My strategy for my campaign is very open. We don’t want to work for special interest groups, [whether] it be corporate welfare, Bombardier, or GM. Our platform is based on fairness.

The other big difference is corporate welfare. I’m the only one who wants to abolish corporate welfare. What is corporate welfare? It’s all the grants and subsidies the federal government is giving to business. There is about $5-8 billion a year that the federal government is giving to big business, small business and medium business. For example, like the grant to Bombardier - under my government, they won’t receive that.

I plan to lower the corporate income tax rate from 15% to 10%, and we will also abolish the capital gains tax in Canada. This tax was imposed by the Trudeau government in 1969. Before that we didn’t have this kind of tax in Canada. In Europe, in Belgium, they don’t have any capital gains tax. So, that would be pro-investment and stimulate the economy.

My campaign would be based on the economy, because I think it’s a priority for Canadians. Trudeau said he would have a small deficit at the beginning of the campaign, after that it became a $30 billion deficit – it is a huge deficit in order to stimulate the economy. However, we don’t see any results, the growth is the same. There was 1.3% economic growth in this country when he started as a Prime Minister, and a year later it was 1.4% economic growth. So there has been no stimulus.


3. In the last federal election, some would argue that conservatives ran on a platform that was somewhat divisive, do you agree with this statement? Do you believe this was the right approach?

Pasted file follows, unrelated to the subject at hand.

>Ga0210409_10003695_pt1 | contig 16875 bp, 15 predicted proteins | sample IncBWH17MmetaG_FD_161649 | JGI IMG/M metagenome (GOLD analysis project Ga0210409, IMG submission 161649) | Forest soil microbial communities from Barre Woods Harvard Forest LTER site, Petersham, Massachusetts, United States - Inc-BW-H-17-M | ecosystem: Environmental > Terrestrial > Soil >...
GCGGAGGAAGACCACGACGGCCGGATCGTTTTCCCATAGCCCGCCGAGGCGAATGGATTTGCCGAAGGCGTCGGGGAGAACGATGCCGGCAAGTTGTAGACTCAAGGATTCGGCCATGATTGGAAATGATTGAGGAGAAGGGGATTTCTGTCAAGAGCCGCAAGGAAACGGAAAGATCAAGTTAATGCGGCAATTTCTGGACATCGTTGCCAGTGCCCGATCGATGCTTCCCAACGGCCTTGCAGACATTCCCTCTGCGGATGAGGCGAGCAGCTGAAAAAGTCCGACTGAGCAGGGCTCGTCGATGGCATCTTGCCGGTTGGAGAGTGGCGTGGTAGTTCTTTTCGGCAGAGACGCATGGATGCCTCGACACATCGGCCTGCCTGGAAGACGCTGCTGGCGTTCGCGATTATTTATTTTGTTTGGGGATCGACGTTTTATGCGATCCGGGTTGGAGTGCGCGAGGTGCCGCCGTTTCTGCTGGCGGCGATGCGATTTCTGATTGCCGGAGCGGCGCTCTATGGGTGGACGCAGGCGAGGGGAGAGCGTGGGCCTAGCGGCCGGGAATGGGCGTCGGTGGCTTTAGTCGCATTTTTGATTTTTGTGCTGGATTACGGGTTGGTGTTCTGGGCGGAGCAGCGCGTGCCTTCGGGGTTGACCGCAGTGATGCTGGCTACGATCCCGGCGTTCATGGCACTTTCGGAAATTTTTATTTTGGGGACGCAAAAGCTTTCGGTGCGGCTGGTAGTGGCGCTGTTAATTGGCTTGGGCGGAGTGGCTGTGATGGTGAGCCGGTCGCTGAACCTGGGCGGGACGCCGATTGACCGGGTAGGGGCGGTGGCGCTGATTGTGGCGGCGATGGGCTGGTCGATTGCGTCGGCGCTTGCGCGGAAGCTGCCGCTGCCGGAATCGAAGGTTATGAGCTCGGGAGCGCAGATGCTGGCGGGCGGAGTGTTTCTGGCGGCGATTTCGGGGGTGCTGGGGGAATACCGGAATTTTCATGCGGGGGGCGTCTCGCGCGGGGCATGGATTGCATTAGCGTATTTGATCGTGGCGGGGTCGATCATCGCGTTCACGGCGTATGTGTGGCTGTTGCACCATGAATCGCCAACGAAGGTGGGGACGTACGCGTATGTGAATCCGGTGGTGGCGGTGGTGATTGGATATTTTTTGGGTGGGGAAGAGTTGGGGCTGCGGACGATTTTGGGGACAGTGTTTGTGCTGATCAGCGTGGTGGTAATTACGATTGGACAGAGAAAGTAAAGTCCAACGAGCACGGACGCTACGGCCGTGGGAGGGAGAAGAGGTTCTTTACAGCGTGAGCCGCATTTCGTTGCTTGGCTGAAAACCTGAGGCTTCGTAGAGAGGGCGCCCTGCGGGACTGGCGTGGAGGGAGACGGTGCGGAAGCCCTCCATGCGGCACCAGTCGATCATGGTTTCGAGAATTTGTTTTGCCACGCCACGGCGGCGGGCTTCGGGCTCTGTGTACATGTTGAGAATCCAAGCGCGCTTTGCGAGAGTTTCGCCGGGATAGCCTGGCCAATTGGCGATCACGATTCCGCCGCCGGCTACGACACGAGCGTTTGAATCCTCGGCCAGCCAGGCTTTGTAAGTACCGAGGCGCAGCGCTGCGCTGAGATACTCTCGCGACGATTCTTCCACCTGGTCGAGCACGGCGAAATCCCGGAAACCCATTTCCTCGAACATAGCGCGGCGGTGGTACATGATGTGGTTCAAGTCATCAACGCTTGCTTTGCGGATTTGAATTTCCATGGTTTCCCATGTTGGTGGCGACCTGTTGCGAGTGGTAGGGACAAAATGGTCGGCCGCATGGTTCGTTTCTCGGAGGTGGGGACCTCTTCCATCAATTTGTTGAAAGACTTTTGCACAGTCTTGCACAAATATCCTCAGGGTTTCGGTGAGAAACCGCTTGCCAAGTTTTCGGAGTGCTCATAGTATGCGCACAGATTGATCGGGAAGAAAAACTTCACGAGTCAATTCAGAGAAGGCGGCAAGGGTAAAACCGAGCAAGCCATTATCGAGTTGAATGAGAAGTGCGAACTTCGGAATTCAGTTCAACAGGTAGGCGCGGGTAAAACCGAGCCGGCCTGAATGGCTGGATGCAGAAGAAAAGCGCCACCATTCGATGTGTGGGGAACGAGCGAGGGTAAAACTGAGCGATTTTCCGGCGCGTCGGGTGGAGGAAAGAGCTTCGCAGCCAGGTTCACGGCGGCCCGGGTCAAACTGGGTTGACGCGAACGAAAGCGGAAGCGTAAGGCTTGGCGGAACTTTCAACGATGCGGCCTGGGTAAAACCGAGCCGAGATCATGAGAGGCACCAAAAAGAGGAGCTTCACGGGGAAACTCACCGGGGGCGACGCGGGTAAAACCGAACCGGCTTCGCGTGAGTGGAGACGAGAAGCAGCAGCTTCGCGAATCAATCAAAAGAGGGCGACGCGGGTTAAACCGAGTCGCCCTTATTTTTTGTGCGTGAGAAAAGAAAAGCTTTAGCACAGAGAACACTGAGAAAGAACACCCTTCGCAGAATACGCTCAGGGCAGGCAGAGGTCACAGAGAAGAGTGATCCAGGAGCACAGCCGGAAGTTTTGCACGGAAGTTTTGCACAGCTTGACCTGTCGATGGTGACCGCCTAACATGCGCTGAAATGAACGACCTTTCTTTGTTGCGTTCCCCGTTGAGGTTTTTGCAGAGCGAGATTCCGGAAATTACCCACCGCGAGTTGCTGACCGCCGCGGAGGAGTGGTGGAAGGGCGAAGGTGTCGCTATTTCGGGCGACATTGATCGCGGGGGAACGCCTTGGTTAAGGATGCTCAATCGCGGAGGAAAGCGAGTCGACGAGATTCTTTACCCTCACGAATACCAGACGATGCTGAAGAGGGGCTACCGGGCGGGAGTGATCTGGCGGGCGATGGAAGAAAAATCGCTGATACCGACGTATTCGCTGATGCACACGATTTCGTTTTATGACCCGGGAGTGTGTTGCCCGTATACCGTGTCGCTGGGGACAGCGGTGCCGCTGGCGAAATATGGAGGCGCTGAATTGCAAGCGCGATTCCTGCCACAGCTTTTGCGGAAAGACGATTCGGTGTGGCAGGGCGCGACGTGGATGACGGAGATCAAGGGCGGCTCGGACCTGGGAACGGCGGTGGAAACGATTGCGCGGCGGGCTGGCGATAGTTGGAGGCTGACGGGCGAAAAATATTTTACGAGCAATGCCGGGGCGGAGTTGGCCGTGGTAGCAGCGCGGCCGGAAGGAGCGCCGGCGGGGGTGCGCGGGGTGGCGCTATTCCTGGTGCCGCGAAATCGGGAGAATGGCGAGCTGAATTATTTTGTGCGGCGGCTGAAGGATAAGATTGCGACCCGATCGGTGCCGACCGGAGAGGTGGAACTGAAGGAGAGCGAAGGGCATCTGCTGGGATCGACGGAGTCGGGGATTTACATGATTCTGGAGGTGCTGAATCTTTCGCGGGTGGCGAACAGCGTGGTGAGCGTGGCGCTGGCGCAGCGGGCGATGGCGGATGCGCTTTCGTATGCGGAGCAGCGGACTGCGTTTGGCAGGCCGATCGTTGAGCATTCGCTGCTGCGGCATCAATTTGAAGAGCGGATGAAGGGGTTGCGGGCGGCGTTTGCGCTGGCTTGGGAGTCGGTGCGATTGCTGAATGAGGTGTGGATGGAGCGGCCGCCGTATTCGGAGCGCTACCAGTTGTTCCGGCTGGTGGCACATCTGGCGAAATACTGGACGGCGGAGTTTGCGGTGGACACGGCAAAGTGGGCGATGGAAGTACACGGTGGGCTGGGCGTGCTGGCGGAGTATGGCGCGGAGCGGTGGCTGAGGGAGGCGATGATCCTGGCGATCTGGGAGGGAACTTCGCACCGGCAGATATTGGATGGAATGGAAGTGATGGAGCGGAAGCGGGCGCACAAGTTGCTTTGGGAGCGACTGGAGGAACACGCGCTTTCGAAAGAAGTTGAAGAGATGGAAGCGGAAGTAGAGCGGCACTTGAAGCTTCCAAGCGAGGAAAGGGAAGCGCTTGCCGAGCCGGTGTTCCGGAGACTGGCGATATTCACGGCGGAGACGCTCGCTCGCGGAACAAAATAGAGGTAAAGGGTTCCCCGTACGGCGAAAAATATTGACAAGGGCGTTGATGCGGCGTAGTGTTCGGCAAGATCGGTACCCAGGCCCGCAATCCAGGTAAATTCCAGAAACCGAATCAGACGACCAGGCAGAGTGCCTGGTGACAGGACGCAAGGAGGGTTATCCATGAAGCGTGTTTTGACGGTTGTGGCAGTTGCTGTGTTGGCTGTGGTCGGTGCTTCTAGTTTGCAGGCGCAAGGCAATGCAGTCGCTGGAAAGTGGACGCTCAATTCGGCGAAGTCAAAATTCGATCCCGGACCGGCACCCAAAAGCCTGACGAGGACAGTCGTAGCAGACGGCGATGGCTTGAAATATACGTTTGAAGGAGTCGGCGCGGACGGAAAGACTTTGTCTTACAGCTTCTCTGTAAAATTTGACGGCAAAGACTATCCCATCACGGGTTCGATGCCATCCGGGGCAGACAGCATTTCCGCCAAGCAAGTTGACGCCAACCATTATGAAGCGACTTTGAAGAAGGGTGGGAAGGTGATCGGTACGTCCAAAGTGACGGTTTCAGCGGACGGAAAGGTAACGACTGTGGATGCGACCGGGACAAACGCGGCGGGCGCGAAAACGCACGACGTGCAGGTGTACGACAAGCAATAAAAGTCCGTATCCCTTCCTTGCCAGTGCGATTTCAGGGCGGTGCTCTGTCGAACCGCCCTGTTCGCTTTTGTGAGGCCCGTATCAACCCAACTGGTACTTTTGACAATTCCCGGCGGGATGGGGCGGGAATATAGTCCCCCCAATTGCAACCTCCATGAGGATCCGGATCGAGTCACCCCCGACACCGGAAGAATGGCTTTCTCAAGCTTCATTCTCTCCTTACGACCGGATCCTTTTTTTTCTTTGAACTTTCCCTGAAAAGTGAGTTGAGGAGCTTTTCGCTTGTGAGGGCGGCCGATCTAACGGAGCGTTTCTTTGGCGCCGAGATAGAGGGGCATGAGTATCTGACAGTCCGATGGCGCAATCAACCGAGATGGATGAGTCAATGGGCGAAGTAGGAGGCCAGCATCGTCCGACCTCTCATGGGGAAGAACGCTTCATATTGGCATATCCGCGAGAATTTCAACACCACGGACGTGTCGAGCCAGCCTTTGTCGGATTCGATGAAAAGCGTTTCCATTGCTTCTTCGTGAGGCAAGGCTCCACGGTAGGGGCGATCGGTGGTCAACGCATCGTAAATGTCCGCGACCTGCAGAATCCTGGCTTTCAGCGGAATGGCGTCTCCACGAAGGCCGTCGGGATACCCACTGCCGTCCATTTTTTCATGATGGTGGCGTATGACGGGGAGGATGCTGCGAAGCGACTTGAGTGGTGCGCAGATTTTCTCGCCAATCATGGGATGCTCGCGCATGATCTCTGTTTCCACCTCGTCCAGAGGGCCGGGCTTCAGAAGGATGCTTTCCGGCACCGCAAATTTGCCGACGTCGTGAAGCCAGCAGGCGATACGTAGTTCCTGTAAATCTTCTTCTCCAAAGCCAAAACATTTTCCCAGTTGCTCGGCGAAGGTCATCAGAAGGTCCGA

Actually it was not – we’re not in government! I don’t like to talk about the past, but we made two big mistakes. We spoke about our record – what we did as government – but people want to see the future. The other mistake was having a very extended and long campaign.  

For me, the niqab debate that the Conservative Party had in the last election – was a mistake. I think we pushed that too far, and we lost. In my own riding, my riding is 99% Francophone and Catholic, at the beginning when we started with the niqab, people said ‘okay, yeah, it’s a good policy’. But at the end of the campaign, three weeks later, they said ‘why are you doing this’?

And so, it was not even a popular policy with the Francophones in my riding who are Catholics. So we were playing that too hard and I think we pushed that issue too hard. We obviously paid the price for that. The only province where we increased our members of Parliament was Quebec. In all the other provinces, we didn’t increase any – we lost a lot of members all across the country.

I want to put the issue of immigration and integration in a global context. My immigration policy will be to have more economic immigrants and less refugees. We must have more economic immigrants - right now 60% of our immigrants are economic immigrants, and I want to increase that to 65-70%. Why? Because when you come to Canada and you have a job, it’s easier for you to integrate into our society. In addition, I would want to admit refugees but 80% of refugees should be sponsored by the private sector (i.e. by a church, by a synagogue, by a temple, or by an individual). When somebody is sponsored, they are responsible. Right now, 80% of refugees are sponsored by the government. For me, when the government is responsible, nobody is responsible. When you have somebody responsible, it’s easier for the integration of refugees into our society.


4. In your view, since the Liberals were elected in 2015, what have they done wrong? What have they done right?

In terms of what they’ve done wrong, it’s all about the economy.

What they have done right….umm….there’s got to be something.... I’ll give you an example with the last budget. The last budget tabled by the Liberals was a bad budget, but we had some good news. The good news was they decided not to increase the inclusion rate in the capital gains tax. But the bad news came the day after, when the Minister of Finance did an interview and a journalist asked him ‘so, that’s very good news, that you decided not to increase the capital gains tax’, and then he said ‘oh but it’s still on the table’. So, you know, he changed that piece of good news into bad news.